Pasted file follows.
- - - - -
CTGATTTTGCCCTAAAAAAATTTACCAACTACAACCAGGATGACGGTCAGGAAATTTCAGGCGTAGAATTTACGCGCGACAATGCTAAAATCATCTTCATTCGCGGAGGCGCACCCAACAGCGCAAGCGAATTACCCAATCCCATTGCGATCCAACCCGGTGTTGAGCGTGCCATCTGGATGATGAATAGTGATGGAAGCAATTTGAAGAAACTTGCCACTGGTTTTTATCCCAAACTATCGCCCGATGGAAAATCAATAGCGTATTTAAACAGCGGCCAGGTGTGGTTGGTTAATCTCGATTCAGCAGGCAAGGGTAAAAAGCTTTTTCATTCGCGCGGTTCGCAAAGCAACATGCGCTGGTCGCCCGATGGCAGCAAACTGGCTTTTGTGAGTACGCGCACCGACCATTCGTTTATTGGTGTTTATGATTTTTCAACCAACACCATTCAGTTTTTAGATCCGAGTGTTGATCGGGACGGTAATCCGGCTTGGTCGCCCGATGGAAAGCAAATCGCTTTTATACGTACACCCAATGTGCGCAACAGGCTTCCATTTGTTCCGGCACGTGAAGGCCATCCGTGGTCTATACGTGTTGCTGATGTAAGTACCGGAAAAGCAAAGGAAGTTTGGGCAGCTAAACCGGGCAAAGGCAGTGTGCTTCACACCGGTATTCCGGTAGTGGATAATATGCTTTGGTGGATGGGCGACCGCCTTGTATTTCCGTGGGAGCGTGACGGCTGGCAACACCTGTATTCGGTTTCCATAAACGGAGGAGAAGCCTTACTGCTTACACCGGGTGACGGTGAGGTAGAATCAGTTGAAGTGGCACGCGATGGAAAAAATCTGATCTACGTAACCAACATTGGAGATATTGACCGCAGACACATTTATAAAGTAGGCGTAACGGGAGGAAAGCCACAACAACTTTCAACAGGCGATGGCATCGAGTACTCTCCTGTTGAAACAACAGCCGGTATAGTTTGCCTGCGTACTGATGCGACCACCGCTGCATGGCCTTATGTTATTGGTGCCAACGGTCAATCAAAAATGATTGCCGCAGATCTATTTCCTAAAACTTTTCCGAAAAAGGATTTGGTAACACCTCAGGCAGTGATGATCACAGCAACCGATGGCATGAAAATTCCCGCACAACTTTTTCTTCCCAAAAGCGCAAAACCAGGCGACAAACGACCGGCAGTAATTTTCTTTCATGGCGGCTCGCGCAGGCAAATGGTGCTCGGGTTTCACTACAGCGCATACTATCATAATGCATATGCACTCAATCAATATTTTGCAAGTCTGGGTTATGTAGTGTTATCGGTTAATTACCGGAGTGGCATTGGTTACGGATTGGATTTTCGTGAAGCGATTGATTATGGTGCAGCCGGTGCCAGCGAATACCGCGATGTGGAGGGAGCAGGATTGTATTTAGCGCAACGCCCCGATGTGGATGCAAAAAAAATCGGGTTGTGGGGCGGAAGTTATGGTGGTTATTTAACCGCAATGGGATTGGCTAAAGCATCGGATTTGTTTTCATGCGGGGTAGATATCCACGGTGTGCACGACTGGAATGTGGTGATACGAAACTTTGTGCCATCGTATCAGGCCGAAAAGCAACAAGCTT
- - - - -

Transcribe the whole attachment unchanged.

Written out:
CTGATTTTGCCCTAAAAAAATTTACCAACTACAACCAGGATGACGGTCAGGAAATTTCAGGCGTAGAATTTACGCGCGACAATGCTAAAATCATCTTCATTCGCGGAGGCGCACCCAACAGCGCAAGCGAATTACCCAATCCCATTGCGATCCAACCCGGTGTTGAGCGTGCCATCTGGATGATGAATAGTGATGGAAGCAATTTGAAGAAACTTGCCACTGGTTTTTATCCCAAACTATCGCCCGATGGAAAATCAATAGCGTATTTAAACAGCGGCCAGGTGTGGTTGGTTAATCTCGATTCAGCAGGCAAGGGTAAAAAGCTTTTTCATTCGCGCGGTTCGCAAAGCAACATGCGCTGGTCGCCCGATGGCAGCAAACTGGCTTTTGTGAGTACGCGCACCGACCATTCGTTTATTGGTGTTTATGATTTTTCAACCAACACCATTCAGTTTTTAGATCCGAGTGTTGATCGGGACGGTAATCCGGCTTGGTCGCCCGATGGAAAGCAAATCGCTTTTATACGTACACCCAATGTGCGCAACAGGCTTCCATTTGTTCCGGCACGTGAAGGCCATCCGTGGTCTATACGTGTTGCTGATGTAAGTACCGGAAAAGCAAAGGAAGTTTGGGCAGCTAAACCGGGCAAAGGCAGTGTGCTTCACACCGGTATTCCGGTAGTGGATAATATGCTTTGGTGGATGGGCGACCGCCTTGTATTTCCGTGGGAGCGTGACGGCTGGCAACACCTGTATTCGGTTTCCATAAACGGAGGAGAAGCCTTACTGCTTACACCGGGTGACGGTGAGGTAGAATCAGTTGAAGTGGCACGCGATGGAAAAAATCTGATCTACGTAACCAACATTGGAGATATTGACCGCAGACACATTTATAAAGTAGGCGTAACGGGAGGAAAGCCACAACAACTTTCAACAGGCGATGGCATCGAGTACTCTCCTGTTGAAACAACAGCCGGTATAGTTTGCCTGCGTACTGATGCGACCACCGCTGCATGGCCTTATGTTATTGGTGCCAACGGTCAATCAAAAATGATTGCCGCAGATCTATTTCCTAAAACTTTTCCGAAAAAGGATTTGGTAACACCTCAGGCAGTGATGATCACAGCAACCGATGGCATGAAAATTCCCGCACAACTTTTTCTTCCCAAAAGCGCAAAACCAGGCGACAAACGACCGGCAGTAATTTTCTTTCATGGCGGCTCGCGCAGGCAAATGGTGCTCGGGTTTCACTACAGCGCATACTATCATAATGCATATGCACTCAATCAATATTTTGCAAGTCTGGGTTATGTAGTGTTATCGGTTAATTACCGGAGTGGCATTGGTTACGGATTGGATTTTCGTGAAGCGATTGATTATGGTGCAGCCGGTGCCAGCGAATACCGCGATGTGGAGGGAGCAGGATTGTATTTAGCGCAACGCCCCGATGTGGATGCAAAAAAAATCGGGTTGTGGGGCGGAAGTTATGGTGGTTATTTAACCGCAATGGGATTGGCTAAAGCATCGGATTTGTTTTCATGCGGGGTAGATATCCACGGTGTGCACGACTGGAATGTGGTGATACGAAACTTTGTGCCATCGTATCAGGCCGAAAAGCAACAAGCTT